A great long bouldering cave tucked down behind some houses in blaxland.
Avoid like herpes after rain or on humid days.
All the problems have been renamed in a "Surgery" theme as the original names have been lost to antiquity. Names and grades are welcome for the unnamed problems, I just haven't done them.
At Blaxland, turn off the Great Western Highway onto Coughlan Rd. Follow Coughlan Rd past the High School and over the railway bridge, and take the first right onto Honeyeater Cres. Where the road turns left, keep going straight ahead down what looks like a driveway. Follow to the bottom of the hill and around to the left. Park at the end of the straight just before the road starts heading back up the hill.
From the carpark, find and follow the faint trail heading through the bush and down the hill. When it intersects another trail, turn left and continue until you see another faint trail (marked by a cairn) heading down towards the creek.
Follow this towards the creek (do NOT cross the creek), and then follow the base of the cliffline around to the left, continuing until the cliff opens up to reveal The Surgery.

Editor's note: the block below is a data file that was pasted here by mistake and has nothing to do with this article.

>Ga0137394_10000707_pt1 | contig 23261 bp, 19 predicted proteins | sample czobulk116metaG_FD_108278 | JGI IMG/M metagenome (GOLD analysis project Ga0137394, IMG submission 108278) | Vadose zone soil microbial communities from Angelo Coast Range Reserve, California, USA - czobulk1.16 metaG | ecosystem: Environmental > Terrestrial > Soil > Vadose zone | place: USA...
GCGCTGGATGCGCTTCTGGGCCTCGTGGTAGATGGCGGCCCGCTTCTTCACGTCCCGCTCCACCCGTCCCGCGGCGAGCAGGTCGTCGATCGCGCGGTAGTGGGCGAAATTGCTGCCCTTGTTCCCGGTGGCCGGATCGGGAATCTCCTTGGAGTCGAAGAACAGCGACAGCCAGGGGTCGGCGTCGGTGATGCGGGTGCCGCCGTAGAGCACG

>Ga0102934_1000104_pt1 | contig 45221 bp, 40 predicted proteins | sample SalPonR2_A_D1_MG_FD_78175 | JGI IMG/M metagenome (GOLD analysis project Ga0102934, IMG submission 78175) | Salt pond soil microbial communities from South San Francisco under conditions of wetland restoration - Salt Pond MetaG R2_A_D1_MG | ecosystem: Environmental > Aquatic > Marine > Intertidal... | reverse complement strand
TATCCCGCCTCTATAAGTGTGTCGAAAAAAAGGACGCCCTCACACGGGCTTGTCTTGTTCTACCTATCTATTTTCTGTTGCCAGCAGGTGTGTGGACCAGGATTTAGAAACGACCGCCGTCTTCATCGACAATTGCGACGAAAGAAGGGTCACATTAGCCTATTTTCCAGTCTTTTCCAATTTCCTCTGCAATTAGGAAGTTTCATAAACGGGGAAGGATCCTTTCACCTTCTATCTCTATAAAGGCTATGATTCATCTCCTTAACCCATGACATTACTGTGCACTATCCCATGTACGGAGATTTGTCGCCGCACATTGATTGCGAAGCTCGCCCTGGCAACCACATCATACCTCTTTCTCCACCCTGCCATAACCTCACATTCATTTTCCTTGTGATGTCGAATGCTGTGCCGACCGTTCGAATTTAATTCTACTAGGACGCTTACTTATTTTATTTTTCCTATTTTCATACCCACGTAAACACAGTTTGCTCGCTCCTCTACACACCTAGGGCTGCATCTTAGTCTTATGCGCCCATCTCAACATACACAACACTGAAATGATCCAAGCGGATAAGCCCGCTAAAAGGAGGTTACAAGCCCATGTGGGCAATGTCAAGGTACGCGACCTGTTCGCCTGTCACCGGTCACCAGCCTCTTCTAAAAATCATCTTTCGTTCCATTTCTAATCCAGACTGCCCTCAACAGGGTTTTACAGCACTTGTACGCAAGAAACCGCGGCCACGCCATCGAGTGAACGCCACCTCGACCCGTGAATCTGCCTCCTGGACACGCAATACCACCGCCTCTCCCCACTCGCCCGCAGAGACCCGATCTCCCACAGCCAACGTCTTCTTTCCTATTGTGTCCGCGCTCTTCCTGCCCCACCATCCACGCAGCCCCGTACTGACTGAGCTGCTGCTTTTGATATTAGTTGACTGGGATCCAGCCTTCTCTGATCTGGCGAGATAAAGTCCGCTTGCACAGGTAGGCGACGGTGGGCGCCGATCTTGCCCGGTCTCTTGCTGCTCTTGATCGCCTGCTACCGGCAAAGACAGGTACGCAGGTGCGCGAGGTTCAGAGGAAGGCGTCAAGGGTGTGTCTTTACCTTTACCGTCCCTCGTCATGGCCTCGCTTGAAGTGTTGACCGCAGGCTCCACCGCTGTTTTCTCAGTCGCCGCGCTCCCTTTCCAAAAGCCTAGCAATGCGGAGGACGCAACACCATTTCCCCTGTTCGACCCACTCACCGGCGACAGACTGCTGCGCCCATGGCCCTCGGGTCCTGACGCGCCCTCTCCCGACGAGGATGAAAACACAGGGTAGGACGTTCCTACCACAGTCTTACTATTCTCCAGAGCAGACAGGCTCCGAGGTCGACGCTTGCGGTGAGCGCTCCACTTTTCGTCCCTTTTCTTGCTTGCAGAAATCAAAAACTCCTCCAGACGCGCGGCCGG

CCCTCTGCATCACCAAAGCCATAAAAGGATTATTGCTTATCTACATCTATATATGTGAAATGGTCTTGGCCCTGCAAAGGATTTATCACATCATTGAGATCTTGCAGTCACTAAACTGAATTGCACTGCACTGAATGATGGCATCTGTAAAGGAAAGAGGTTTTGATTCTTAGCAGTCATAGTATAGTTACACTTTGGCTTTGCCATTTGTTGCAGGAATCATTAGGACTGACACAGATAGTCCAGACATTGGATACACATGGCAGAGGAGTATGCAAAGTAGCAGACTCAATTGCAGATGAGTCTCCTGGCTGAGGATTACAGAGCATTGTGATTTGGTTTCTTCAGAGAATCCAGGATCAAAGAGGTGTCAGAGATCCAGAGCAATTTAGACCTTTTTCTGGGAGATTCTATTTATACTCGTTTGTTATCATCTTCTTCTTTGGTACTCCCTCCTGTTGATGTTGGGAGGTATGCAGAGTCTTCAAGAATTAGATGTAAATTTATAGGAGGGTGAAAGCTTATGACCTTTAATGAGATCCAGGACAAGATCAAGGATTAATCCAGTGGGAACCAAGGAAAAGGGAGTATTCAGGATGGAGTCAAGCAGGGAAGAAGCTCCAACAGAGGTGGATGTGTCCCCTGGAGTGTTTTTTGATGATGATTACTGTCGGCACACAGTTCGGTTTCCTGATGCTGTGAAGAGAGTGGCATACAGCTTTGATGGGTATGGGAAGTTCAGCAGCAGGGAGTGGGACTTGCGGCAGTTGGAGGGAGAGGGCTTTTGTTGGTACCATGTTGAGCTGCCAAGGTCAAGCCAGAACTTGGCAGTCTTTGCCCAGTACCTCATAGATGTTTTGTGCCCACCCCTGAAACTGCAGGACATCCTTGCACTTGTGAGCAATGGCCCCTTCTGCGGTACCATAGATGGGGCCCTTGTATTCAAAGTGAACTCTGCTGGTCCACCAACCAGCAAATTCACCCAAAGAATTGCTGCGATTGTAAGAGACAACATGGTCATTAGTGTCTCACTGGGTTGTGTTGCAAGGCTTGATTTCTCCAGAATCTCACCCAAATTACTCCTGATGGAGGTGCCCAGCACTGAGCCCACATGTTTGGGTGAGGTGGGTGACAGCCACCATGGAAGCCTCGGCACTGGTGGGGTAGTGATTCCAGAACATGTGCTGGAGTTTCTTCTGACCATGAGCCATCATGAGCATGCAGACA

Although sport climbing is well entrenched as the most popular form of Blueys climbing, mixed-climbing on gear and bolts has generally been the rule over the long term. Please try to use available natural gear where possible, and do not bolt cracks or potential trad climbs.
Because of the softness of Blue Mountains sandstone, bolting should only be done by those with a solid knowledge of glue-in equipping. A recent fatality serves as a reminder that this is not an area to experiment with bolting.
If you do need to top rope, please do it through your own gear as the wear on the anchors is both difficult and expensive to maintain.
It would be appreciated if brushing of holds becomes part of your climbing routine - do it with a soft bristled brush and never a steel brush!
The removal of vegetation - both from the cliff bases and the climbs - is not seen as beneficial to aesthetics of the environment nor to our access to it. However, the fast growing scrub can conceal walking tracks in mere months, so bringing a pair of secaturs and pruning as you walk is a good way of helping out with the constant task of track maintenance. Some appropriately discreet pruning is a far better alternative then track braiding (which causes far more damage). It's also a good warmup for your forearms! However, do so only on Council land and not in the National Park.
This spot was developed by Various local climbers back in the mid/late nineties. This I believe include Ed Thornhill Ben Pearce, Dave Browning, Saxon Johns and garth miller. With the help of a few other friends. From memory this area was said to of had a double digit traverse under the cave fa'd by Garth Miller. Dave Browning also did a dyno problem on the suspended rock that's just before the entrance thought to be v8 or 9. And I think either Ed or Ben did the prosthesis problem. stay tuned
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